UMD Bulldog and Team USA goalie Maddie Rooney sported the Aerial Lift Bridge on the back of her helmet as Team USA took gold last night. There were a total of five UMD Bulldogs in the quest for the gold medal: Rooney and defenseman Sidney Morin for team USA, and forward Haley Irwin, defensemen Jocelyne Larocque and Brigette Lacquette were playing for Canada. Also, the U.S. team was coached by Duluth native Robb Stauber.
Once again, Eric Strand embarked on the 52.4-mile journey from the finish line to the starting line and back to the finish line of Grandma’s Marathon. The annual video is usually released in June, but hey, it’s not a race, it’s a marathon … an ultra-marathon.
I was on the UMD football team for two years. I had a locker and got equipment that wasn’t as nice as what important players got. I received most of the on-and-off-campus benefits that came with being in the football fold. I made it onto the lower tier of the second-string roster for a few practices by the end of my sophomore season in 1990. I was a legit but inconsequential member of the team. I never really played. I haven’t actually played football since November 1989, when my senior season as a Rochester John Marshall Rocket ended with a loss to the Winona Winhawks.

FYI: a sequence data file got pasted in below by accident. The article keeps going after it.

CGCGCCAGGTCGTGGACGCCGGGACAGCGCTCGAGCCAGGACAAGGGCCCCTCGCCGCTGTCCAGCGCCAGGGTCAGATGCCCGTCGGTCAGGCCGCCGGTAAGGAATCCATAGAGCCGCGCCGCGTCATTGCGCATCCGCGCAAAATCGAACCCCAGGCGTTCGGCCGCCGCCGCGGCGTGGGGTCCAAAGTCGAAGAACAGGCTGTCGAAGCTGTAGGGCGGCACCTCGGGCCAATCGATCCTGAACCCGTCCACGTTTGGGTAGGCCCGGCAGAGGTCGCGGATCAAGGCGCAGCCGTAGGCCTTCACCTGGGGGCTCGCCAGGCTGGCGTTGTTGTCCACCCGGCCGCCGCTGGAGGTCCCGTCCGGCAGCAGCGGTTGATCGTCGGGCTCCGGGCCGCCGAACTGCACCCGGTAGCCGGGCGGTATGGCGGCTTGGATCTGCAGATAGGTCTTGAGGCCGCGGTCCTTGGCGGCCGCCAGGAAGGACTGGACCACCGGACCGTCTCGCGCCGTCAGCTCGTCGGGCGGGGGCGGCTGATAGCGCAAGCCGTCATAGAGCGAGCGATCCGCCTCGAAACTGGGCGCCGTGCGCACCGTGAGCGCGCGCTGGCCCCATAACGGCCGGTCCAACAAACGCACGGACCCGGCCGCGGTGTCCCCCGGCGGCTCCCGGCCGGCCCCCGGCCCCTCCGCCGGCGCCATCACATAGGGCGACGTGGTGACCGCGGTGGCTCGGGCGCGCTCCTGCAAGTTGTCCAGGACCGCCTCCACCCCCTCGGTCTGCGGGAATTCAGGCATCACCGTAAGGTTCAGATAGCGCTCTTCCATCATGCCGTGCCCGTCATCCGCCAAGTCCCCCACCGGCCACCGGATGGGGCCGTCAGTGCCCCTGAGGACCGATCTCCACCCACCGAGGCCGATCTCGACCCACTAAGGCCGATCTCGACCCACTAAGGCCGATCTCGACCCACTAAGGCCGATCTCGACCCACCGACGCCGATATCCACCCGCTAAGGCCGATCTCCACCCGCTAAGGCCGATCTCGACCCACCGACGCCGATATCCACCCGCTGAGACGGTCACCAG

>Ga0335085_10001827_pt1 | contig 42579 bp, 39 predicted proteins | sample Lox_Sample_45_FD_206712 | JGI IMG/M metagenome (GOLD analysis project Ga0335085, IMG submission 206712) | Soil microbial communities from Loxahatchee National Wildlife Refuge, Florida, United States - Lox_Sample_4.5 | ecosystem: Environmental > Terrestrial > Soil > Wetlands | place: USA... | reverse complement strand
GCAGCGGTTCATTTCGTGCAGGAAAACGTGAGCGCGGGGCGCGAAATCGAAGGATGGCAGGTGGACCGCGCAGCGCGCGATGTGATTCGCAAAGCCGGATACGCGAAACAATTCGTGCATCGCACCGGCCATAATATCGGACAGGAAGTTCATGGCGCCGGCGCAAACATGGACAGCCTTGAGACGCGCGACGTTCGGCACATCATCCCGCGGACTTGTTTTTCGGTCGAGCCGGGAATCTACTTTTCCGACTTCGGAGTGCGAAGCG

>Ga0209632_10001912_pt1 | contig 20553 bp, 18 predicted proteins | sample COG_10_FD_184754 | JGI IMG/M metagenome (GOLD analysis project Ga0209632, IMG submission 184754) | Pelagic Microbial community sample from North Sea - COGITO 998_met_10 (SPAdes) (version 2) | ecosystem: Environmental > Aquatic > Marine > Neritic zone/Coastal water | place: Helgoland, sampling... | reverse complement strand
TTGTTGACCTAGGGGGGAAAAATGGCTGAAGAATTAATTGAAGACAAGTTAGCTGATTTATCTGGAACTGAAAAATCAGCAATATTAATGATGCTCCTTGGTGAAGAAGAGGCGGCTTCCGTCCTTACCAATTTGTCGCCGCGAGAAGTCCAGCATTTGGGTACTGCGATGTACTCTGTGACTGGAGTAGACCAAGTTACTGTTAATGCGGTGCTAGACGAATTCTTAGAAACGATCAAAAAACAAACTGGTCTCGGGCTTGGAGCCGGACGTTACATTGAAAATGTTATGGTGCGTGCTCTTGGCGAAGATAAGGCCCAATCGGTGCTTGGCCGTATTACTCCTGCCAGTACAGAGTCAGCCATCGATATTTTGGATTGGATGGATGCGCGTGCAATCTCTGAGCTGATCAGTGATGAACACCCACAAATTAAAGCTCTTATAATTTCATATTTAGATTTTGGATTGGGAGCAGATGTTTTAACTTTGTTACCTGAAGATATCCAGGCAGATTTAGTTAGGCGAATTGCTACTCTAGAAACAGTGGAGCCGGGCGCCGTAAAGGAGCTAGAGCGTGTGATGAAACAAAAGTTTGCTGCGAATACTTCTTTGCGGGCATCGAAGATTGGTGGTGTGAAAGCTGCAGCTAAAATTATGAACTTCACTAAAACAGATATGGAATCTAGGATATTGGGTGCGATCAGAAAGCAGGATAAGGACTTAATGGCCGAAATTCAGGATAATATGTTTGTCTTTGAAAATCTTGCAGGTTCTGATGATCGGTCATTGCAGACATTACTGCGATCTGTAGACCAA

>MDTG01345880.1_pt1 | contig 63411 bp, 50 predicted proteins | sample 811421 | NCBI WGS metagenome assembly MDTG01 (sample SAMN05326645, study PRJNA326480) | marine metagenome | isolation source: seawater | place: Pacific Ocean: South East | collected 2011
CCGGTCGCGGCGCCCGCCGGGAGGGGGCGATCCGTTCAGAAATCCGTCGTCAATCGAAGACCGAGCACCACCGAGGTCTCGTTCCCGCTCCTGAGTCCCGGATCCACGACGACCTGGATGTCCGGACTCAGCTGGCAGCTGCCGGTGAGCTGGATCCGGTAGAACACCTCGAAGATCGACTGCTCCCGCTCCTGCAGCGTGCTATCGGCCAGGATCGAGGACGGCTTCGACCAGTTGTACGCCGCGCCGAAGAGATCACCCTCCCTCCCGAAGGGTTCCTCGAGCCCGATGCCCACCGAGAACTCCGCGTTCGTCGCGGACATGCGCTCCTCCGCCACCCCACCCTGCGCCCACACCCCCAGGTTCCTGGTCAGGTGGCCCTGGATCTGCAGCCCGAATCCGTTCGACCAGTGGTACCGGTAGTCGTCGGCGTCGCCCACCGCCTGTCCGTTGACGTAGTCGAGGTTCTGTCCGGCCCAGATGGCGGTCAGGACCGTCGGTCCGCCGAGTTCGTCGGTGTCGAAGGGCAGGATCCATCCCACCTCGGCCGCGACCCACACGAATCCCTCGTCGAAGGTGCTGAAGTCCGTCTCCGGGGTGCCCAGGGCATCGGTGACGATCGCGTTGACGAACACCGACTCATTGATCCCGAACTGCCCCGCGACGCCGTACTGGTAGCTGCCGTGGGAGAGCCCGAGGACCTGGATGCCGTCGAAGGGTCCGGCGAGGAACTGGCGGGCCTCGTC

Some fellow seniors cried on the sideline of Winona’s stadium as our high-school football identities ticked away. I felt bad about not being able to muster that emotion. I couldn’t have said it this way then, but now I know I just didn’t much care. I mean . . . I suppose I would have preferred to win. It’s just that losing didn’t really bother me and I wasn’t bereft about that season ending.
No part of football for me had to do with feeling driven to win or averse to losing. Somewhere in my dudebro teenage brain I already knew that many aspects of football are stupid and creepy and “winning” and “losing” are illusory stories we tell ourselves to create meaning we can understand in an existence we can’t.